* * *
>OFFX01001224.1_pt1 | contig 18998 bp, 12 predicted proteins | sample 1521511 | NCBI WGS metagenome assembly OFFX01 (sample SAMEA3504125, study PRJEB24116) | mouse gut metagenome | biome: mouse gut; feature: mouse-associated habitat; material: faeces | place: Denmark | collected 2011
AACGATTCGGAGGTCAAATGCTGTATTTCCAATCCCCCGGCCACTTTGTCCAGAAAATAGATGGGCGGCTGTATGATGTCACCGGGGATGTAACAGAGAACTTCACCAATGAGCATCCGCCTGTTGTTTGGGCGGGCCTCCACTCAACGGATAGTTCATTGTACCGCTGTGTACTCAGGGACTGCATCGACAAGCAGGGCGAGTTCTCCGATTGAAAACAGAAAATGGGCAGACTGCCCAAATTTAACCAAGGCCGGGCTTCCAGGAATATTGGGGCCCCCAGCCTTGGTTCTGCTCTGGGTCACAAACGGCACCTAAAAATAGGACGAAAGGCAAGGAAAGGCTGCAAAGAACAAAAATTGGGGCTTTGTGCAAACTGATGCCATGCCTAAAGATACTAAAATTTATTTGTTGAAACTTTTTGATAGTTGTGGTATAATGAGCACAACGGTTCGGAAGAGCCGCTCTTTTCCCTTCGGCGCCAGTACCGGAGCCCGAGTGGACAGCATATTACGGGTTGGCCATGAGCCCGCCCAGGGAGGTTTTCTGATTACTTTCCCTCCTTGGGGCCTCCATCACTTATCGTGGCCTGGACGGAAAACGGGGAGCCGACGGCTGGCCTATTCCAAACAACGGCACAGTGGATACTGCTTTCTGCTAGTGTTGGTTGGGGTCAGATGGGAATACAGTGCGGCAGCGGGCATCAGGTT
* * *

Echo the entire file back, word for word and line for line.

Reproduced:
>OFFX01001224.1_pt1 | contig 18998 bp, 12 predicted proteins | sample 1521511 | NCBI WGS metagenome assembly OFFX01 (sample SAMEA3504125, study PRJEB24116) | mouse gut metagenome | biome: mouse gut; feature: mouse-associated habitat; material: faeces | place: Denmark | collected 2011
AACGATTCGGAGGTCAAATGCTGTATTTCCAATCCCCCGGCCACTTTGTCCAGAAAATAGATGGGCGGCTGTATGATGTCACCGGGGATGTAACAGAGAACTTCACCAATGAGCATCCGCCTGTTGTTTGGGCGGGCCTCCACTCAACGGATAGTTCATTGTACCGCTGTGTACTCAGGGACTGCATCGACAAGCAGGGCGAGTTCTCCGATTGAAAACAGAAAATGGGCAGACTGCCCAAATTTAACCAAGGCCGGGCTTCCAGGAATATTGGGGCCCCCAGCCTTGGTTCTGCTCTGGGTCACAAACGGCACCTAAAAATAGGACGAAAGGCAAGGAAAGGCTGCAAAGAACAAAAATTGGGGCTTTGTGCAAACTGATGCCATGCCTAAAGATACTAAAATTTATTTGTTGAAACTTTTTGATAGTTGTGGTATAATGAGCACAACGGTTCGGAAGAGCCGCTCTTTTCCCTTCGGCGCCAGTACCGGAGCCCGAGTGGACAGCATATTACGGGTTGGCCATGAGCCCGCCCAGGGAGGTTTTCTGATTACTTTCCCTCCTTGGGGCCTCCATCACTTATCGTGGCCTGGACGGAAAACGGGGAGCCGACGGCTGGCCTATTCCAAACAACGGCACAGTGGATACTGCTTTCTGCTAGTGTTGGTTGGGGTCAGATGGGAATACAGTGCGGCAGCGGGCATCAGGTT